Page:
Look at the number of inmates who have been released after spending more than 20 years in prison because the evidence which was available and should have been used to exonerate defendants is blocked, not recognized, missing, or conveniently lost until someone has been punished for so many years their lives are ruined even when they are released (See the Innocence Project).

    It doesn’t matter if men or women in the position of prosecutor or judge decide the fate of the accused. In reality, by Principle, the fate of the accused is determined by conscience, not by fallen people. True Father predicted that in the future there will be no prosecutors or judges because the community model of restitution will be in place, not the perverted, twisted system now used in the United States. More punishment can have the negative social effect of more crime, in the end.

    One other point Alison makes regards the “threat to society” in her description of the problem many have with not being able to make bail. This is the same very vague term used by prosecutors to mass jail arrestees, without substantially evidencing what the “threat” is. Vague terms need to be quashed and defined. Conspiracy and perjury are two examples of how prosecutors (and judges in collusion) use vague terms to enhance sentences and create dangerous conditions for the accused.

    A rehabilitated justice system will require absolutes in evidence, not vagueness, trickery, plea-bargaining, enhancements, threats, or misbehavior by prosecutors. There should be a system to hold prosecutors liable for contributing to false imprisonments and enhancements beyond the requirements of the law or recommendations of the sentencing guidelines. Again, a system to hold prosecutors legally and civilly liable is a first step to check and correct a runaway system that is not fair to the accused and which disregards Constitutional protections for all.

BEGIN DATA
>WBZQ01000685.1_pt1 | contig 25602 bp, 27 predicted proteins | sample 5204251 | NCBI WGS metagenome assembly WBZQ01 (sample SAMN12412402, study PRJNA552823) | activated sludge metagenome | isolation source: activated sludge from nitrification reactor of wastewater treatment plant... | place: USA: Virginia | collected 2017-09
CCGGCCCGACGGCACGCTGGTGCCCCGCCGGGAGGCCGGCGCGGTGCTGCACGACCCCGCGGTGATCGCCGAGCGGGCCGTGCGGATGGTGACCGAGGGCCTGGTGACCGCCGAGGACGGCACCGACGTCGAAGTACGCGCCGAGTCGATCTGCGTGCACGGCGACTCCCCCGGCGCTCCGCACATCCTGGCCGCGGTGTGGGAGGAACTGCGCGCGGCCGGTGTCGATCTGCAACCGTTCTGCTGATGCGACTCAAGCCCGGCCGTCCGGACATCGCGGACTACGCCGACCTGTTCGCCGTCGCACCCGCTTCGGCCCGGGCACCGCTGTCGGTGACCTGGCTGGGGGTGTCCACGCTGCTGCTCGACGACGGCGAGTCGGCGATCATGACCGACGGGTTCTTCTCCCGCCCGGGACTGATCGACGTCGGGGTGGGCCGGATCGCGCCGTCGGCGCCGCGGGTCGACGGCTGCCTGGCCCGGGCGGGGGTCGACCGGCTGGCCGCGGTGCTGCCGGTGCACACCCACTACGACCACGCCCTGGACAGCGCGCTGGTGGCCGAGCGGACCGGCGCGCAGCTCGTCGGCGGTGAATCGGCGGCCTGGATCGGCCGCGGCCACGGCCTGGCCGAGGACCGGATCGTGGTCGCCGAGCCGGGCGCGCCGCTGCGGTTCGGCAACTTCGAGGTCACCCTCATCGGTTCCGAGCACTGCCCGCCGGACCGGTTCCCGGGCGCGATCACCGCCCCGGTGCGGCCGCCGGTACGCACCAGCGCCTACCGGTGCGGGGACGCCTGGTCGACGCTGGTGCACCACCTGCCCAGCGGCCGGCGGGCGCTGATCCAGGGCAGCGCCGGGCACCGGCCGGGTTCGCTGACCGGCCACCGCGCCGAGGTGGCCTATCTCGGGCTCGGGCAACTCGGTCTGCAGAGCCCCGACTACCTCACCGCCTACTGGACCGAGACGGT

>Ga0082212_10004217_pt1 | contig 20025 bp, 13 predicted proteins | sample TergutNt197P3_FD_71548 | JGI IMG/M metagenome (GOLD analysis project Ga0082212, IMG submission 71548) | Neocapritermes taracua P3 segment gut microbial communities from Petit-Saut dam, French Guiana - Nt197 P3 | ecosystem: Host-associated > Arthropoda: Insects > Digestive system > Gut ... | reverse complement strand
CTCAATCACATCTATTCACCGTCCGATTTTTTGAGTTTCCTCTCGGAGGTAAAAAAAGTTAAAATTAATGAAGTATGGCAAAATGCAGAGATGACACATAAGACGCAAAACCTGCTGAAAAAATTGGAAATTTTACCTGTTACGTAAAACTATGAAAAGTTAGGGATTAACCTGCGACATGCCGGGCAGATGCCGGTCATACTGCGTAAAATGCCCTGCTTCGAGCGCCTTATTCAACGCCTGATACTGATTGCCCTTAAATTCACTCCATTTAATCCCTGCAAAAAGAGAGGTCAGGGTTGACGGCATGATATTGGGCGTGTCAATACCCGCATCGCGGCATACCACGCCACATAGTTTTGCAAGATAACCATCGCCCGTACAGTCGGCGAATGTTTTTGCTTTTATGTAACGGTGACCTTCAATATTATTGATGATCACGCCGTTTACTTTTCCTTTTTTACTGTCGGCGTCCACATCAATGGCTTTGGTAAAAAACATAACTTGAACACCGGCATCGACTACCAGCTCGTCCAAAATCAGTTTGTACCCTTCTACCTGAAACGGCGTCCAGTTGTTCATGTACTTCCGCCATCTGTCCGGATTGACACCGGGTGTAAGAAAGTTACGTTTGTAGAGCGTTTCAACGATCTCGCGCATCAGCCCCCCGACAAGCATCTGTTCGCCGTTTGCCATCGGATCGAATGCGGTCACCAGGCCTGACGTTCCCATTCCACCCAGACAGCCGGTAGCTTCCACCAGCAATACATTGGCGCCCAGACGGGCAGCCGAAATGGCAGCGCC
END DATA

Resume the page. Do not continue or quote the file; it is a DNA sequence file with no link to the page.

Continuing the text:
6. Beautiful and timely commentary on this relevant issue. Of course, there are further aspects to be considered if one is seeking a complete answer.

    Such as what it is in U.S. society that triggers selfish to criminal behavior more so than in native societies…and other cultures.

    Thank you for this article.

  7. The statement that the U.S. has 5% of the world’s population and 25% of the world’s prison population needs to be more carefully nuanced. As of July 4, 2014, the U.S. population stood at 319 million, 4.4% of the approximately 7.1 billion world population. So that part of the statement is correct. According to the Washington Post, the second part comes from the UK’s World Prison Population list. Its most recent edition used data from 222 countries from 2011-13. It showed 2.24 million prisoners in the United States as of Dec. 31, 2011 or about 22% of the global prison population (10.2 million). About half of the prisoners in the world were in the United States, Russia or China.

    One problem with the numbers is that they are incomplete. The most recent report does not include figures for Eritrea, Guinea-Bissau, Somalia and North Korea. In addition, China and Iran are thought to downplay their numbers. Another unfortunate reality is that some repressive countries with more violent police forces likely have fewer people who are tried, convicted and imprisoned, and more people beaten or killed on the street.

    This is not to vindicate the U.S. Its prison population rate of 716 per 100,000 people is about six times Canada’s rate and between six to nine times Western European countries. So in citing these figures it’s best to note that the comparison is between the world’s “reported” prison population and that the U.S. prison population rates are high in comparison to “civilized” nations.

  8. Of course, the fact that the numbers of the prison population in the US are high can also mean that there is more seriousness in the American justice system in order to have people pay for their mistakes, the damage they did to society in general, and to individuals in particular. After all, the DP also states that there is a righteous “indemnity” aspect to people having to go to prison for their offenses and crimes. Rehabilitation ought to be part of the process, education, etc. But this doesn’t mean that there should be many more rights given to prisoners, like telephoning freely old “friends,” running gangs within the prison, etc., but instead, more contact with spiritual and educational programs, I think.